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December 14, 2012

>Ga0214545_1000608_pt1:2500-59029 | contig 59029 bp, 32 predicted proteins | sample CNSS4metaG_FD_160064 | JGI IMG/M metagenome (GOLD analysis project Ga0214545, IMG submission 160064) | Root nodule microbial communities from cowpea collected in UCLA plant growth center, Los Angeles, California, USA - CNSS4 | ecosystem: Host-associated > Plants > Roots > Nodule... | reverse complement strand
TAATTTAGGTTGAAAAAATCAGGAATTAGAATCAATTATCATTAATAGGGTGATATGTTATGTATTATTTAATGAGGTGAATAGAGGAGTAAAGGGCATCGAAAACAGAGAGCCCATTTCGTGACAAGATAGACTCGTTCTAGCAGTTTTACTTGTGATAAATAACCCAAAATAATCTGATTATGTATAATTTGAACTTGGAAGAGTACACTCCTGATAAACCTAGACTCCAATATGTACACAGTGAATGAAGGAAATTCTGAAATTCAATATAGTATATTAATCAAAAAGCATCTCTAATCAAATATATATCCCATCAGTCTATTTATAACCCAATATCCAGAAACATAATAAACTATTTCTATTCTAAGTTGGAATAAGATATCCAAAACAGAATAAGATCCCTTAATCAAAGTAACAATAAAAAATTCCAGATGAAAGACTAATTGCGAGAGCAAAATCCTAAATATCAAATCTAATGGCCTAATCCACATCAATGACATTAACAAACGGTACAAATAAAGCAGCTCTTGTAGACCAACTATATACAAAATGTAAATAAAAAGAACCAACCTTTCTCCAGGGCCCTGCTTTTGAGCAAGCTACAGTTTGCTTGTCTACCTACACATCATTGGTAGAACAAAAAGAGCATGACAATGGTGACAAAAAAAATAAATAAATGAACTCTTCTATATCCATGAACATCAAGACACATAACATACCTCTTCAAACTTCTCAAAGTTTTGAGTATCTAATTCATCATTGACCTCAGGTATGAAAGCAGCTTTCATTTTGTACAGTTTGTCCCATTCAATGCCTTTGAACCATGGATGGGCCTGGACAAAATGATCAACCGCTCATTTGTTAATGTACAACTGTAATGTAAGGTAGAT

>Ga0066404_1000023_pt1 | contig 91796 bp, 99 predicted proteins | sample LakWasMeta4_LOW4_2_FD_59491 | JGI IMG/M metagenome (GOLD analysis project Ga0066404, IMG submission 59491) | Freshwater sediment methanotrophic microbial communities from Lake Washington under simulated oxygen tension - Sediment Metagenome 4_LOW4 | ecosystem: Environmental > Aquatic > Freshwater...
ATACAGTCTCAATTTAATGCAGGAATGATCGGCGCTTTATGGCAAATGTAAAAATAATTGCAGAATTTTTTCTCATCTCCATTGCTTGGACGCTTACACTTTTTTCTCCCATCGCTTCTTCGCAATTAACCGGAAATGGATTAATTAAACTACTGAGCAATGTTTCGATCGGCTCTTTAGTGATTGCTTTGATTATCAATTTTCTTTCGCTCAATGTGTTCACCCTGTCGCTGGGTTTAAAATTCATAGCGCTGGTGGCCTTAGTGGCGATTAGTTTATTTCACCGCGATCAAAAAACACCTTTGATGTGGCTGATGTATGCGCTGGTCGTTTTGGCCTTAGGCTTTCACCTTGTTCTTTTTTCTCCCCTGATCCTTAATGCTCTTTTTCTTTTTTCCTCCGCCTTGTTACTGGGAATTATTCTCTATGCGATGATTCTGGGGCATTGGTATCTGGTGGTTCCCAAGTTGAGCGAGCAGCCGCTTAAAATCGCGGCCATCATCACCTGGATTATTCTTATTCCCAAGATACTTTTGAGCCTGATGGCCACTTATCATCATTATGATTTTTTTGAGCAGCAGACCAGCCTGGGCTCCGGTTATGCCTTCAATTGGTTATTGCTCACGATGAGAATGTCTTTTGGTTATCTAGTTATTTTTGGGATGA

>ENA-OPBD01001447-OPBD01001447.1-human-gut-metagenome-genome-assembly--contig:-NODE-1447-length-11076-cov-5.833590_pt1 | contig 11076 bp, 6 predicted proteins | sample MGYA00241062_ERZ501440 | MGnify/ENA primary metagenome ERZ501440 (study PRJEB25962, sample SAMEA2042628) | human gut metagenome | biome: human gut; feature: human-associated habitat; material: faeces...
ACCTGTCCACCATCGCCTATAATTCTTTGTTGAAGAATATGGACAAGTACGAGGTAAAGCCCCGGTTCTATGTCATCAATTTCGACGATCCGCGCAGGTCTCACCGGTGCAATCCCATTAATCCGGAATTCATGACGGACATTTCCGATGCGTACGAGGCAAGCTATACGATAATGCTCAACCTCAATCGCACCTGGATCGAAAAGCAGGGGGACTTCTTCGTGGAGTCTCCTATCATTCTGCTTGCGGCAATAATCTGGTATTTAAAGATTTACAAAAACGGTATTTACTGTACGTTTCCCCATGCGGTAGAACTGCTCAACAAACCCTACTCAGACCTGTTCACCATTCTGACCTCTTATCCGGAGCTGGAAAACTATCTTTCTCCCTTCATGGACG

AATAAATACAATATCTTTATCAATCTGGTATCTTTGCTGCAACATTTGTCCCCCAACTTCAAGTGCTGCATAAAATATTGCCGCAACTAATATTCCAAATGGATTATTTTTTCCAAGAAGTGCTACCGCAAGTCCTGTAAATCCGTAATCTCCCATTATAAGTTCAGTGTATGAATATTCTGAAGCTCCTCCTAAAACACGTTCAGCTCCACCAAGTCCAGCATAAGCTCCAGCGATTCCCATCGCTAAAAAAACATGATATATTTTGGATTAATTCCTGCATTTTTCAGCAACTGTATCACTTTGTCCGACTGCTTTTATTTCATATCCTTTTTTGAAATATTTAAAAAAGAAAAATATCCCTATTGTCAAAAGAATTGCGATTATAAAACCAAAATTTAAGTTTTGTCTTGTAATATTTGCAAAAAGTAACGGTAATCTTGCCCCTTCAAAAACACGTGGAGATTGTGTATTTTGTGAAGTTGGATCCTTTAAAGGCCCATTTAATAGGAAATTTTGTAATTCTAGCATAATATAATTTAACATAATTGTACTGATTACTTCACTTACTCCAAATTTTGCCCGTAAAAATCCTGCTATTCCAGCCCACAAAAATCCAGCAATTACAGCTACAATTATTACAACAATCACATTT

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HERITAGE FLORIDA JEWISH NEWS, DECEMBER 14, 2012 PAGE 13A By Naomi Pfefferman Jewish Journal of Greater Los Angeles Donald Margulies was in his New Haven study when a surprising call came from Gil Cates, the renowned artistic director of the Geffen Play- house in Los Angeles. Cates--who died last No- vember at 77--had overseen four Margulies productions at the Geffen, had just directed the Pulitzer Prize-winning playwright's fanciful fairy tale "Shipwrecked!" and had in mind another family play for the author. "He said, 'Donald, how would you like to write me a Christmas show?' And I was amused," Margulies, 58, said, speaking at the Geffen just be- fore a rehearsal of his new play, "Coney Island Christmas." "You don't usually seek out a Jewish playwright to write you a Christmas show. So I said, 'Gil, if I'm going to write you a Christmas show, you know it's going to be a Jewish Christmas show, right?' And he said, 'Great!'" Margulies' response was hardly unexpected. Joe Papp, the late founder of New York's Public Theater, dubbed Margulies "my Jewish play- wright." Throughout his more than 35 years as a dramatist, Margulies has often explored Donald Margulies Jewish identity and fam- ily dynamics, from his early plays, like "The Loman Fam- ily Picnic" and "The Model Apartment," through to later works, including his Pulitzer nominees "Sight Unseen" and "Collected Stories" as well as 2005's "Brooklyn Boy." In varied ways that have evolved over the years, he has, at times, drawn on his childhood in a tiny apartment in 1960s Brooklyn, where his father toiled as awallpaper salesman and Holocaust survivors, with their mysterious and terrify- ing forearm tattoos, walked the neighborhood. For Margulies, "Coney Island Christmas" represents a more ebullient return to Brooklyn, as well as a lighter take on what he calls the "ghetto mentality." Based on the short story "The Loudest Voice," by Grace Paley, the comedy opens in the San Fernando Valley, as the elderly Shirley Abramowitz re- gales her great-granddaugh- ter with a tale of how she came to play Jesus in her grammar school Christmas pageant in 1930s Brooklyn. The action then shifts back in time, as the pageant is rehearsed and conflict ensues: Shirley's mother sees the pageant and its implications as "a creeping pogrom" that will "make our children forget who they are;" Mr. Abramowitz (Arye Gross) argues for open-mindedness and contends that participa- tion does not equal assimila- tion, while young Shirley longs only to perform. Cates' sudden death from heart failure last year, how- ever, is what prompted Margu- lies, who was then preparing his play "Time Stands Still" for Broadway, to give himself a deadline of January 2012 to finish a first draft of the play, which he dedicated to his old friend. He remembers Cates as an "indomitable" figure and a mensch who identified strongly with the Jewish sen- sibilities in Margulies' work. "His death just crushed me," the playwright said, his voice hushed. "It seems quite hollow here at the Geffen without him." Cates envisioned"Coney Is- land Christmas" as becoming an annual holiday production at the Geffen. But ifa yuletide pageant seems like something of a departure for Margulies, its themes fit snugly into his oeuvre. "I wasn't invested in exploring Christmas, but rather in exploring the phe- nomenon of assimilation," he said. He saw Paley's story as "an opportunity to write about what it means to be an American, and to be of faith, any faith. The very comic no- tion of a Jewish girl asked to play Jesus is such a wonderful metaphor for lack of prejudice and a kind of ecumenical ap- proach." Director Bart DeLorenzo said the play's "central ques- tion" is, "Where is your al- legiance?" "Every character is try- ing to figure out where they stand--'Am I a Jew or a Chris- tian or an American?'--and a holiday like Christmas sud- denly can make you feel you must choose some sort of side in this debate," DeLorenzo said in a telephone interview. Gross, who grew up in a Conservative home in the Reseda district of Los Angeles, connects the characters to his late grandparents: "I can almost hear members of my family speaking the words as they are said in the play." Margulies said he based the characters and their worldview, in part, on his own beloved grandparents, as well as the immigrant and first-generation Jews of his childhood neighborhood, who saw America as a land of opportunity but harbored suspicions and distrust of non-Jews. Hewas sitting in an upstairs office at the Geffen, where he woreatweedjacketandround spectacles and exuded both the quietly confident manner of a successful artist and Yale professor. Yet, at one point, the con- versation turned again to his fraught childhood in Brooklyn, where his family "never had any money," he said, and learning about the survivors in the neighbor- hood "was the beginning of my fear of Nazi persecution and a Germanophobia I still struggle with today." As his alter ego, a newly successful novelist named Eric Weiss, says in "Brooklyn Boy," he had to escape Brooklyn because he feared the chokehold the legacies of the Depression and the Holocaust had around his parents' throats. Margulies' range of plays about Brooklyn, some written in the voice of a young man, others in the voice of artists in midlife, have helped him to exorcise some of those demons. "I've also been hap- pily wed and well-analyzed," he added, with a laugh. "But when I visit my friends in Park Slope, I still get a little creeped out. It's just a primal feeling." It's thus significant that Margulies set "Coney Island Christmas" in a more vibrant New York milieu decades before his time. "I had ro- manticized 1930s Brooklyn as being the golden years, of [immigrants] being new to America, when the country was still promising in a way it wasn't when I was growing up in the 1960s," he explained. Not that the setting is with- out its share of urban grit. For visual inspiration, Margulies turned to the Depression-era paintings of Reginald Marsh, "where you can see the grime, the patina of urban dust," he said. And yet, overall, he said, "The play is very joyful. It's life-affirming." For tickets and informa- tion about "Coney Island Christmas," visit www.gef- Naomi Pfefferman writes for The Jewish Journal of Greater Los Angeles, from which this article was reprinted by permission. mustc scene By Rachel Marder JERUSALEM--When the men of Shtar walked into a Tel Aviv bar on Halloween to perform, the audience was left guessing as to whether the band was in costume. Five guys in black velvet kippot, white collared shirts and black pants, the typical garb of haredi men, is not the norm at Mike's Place in Israel's secular capital. But Ori Murray, Brad Rubinstein, Dan Isaac, Avi Sommers and Tzvi Solomons are the real deal. "I think to a good por- tion of the world it's still a bit shocking," says 29-year- old Murray--who goes by "M'Ori"--rap lyricist for the hip hop, pop, electronic fusion band, in an interview with "I just think they don't associate normalitywith us. Definitely not rap, or any music style, they would not associate with us." Though the band--whose name is a Talmudic word meaning contract--is used to hearing initial chuckles in Israeli venues, such as when they played the independent artists festival "InDNegev" in October, they say their music is bringing people together all over the world and changing minds, and once they start playing, they always get a venue bouncing. "I think we can build bridges," says the 40-year-old Rubinstein (guitarist/song- writer/producer), a father of six who lives in Ramat Beit Shemesh in a neighborhood a stone's throw away from Mur- ray, his wife and three kids, as well as 27-year-old Isaac, his wife and two kids. "Being a frum religious observant yid doesn't make you weird or re- strict you in any way shape or form. You can definitely build bridges and create shalom." Shtar releases its new EP, Boss, on Dec. 5--18 months after the release of its debut album Infinity, which was a collection of funk-inspired prayers like "Adorn Olam" and"Shir Hamaalot," original spiritual grooves and smooth, Sephardi choruses alongside eloquent raps. Infinity is more religiously themed and features more Hebrew than Boss, which is al! in English, says Murray, who grew up in a rough neighbor- hood in Seattle. Rather than lines like "Who is like you in this living world/Who is like you in the heavens above/ Who will last for eternity/Who created infinity," from the In- finity title track, Boss features more of a pop and electronica sound, and songs about an individual's struggles, as told through Murray's own experiences. "On pretty much every track there's a story," he says. "I have ups and downs in my life. That's what makes life life. You gotta take those emo- tions and bring them out. It's beautiful to be able to connect to people on all levels." Shtar hopes Boss can ap- peal to a broader range of listeners. "People that don't speak Hebrew or don't have a reli- gious connection or aren't Jewish may not have been able to connect or latch on or really appreciate the Infinity album to its fullest extent, and we didn't want that to happen this time," says Murray. "We wanted to make this album more universal for everybody." Still, spirituality continues to inspire their music, such as on "Rabbit Hole," whose unique rhythm line sounds similar to a niggun (wordless melody) from the Shabbat liturgy that Rubinstein and Murray heard a cantor sing. "Overload" is about reflect- ing on the choices we make and our precious time on this planet, while "Rabbit Hole" is about realizingwhat's real and what's fake, or as Rubinstein calls it, "a song of clarity." In the video for "Overload," shot in downtown Jerusalem and Beit Shemesh, a young man comes to a violent realization about the consequences of his actions. They collaborated with Grammy award-winning producer and engineerAdrian Bushby on "Overload" and "Gone Again," and with Pro- ducer Nissim Black (formerly D.Black) on "Rabbit Hole," a rapper from South Seattle who became an Orthodox Jew. The band plans to follow up Boss, five songs, with a second EP by the early summer and a U.S. and UK tour next year, where they say they'll play at any venue, from a club to a JCC. Shtar formed in 2006 when Rubinstein and Murray were studying together at the Aish HaTorah yeshiva in Jerusalem, which specializes in educating Jews raised with little tradi- tion. Though the two, who came to Orthodox Judaism as adults, were focused on their intense studies, they started creating music together, with Rubenstein singing and play- ing guitar and Murray rapping and making the beats. They had set aside music to focus on Judaism, but with rab- binic encouragement and a desire never to look back with regret, they re-embraced their passion. Murray came to Israel at 21, leaving behind a promising career as a rapper and MC on Seattle's Drum and Bass scene, while Rubinstein, a native of Essex, had been the guitarist and songwriter for Lisp, an electronica band signed to London Records. Rubinstein recalls his wife's reaction when he put his gui- tar back on after three or four years of not playing. "That's the man I married," she said. The men of the haredi hip hop band Shtar, from left to right: binstein, Ori Murray, Dan Isaac and Avi Sommers. Courtesy Shtar Tzvi Solomons, Brad Ru- Lookirgbackonhisrecord- hardi cantors and also works doing with our album, it's ing days, le says, "I felt I had as a Torah scribe, not such a risk," says Mur- never realed any true benefits Though they released ray, adding that thanks to outofit..Itallcametogether Infinity through Shemspeed FacebookandYouTube, they when I ws at yeshiva. I real- Records in the U.S. and 8th have fans from all over, and ized ther was a reason for Note Records in Israel, this recently new Muslim fans in recordin[so many years ago; time around they are tak- particular. tostartre:ordingandproduc- ing the independent route, "Whetherornotthebandis ing again" recording themselves, han- successful, hopefully we will Overtl-eyears, theyteamed dling their marketing and be," says Murray. "We're just up with S mmers, Solomons bookings, gonna keep making music and Isaac a native of London "We feel confident in our because it's an expression of whocomtsfromalineofSep- fan base and what we're who weare." Attorney Tom Host of Olsen on Law Radio Show for 26 years Saturdays at 11 a.m. on FM 96.5 WDBO * Olsen Law Partners, LLP Orlando, FL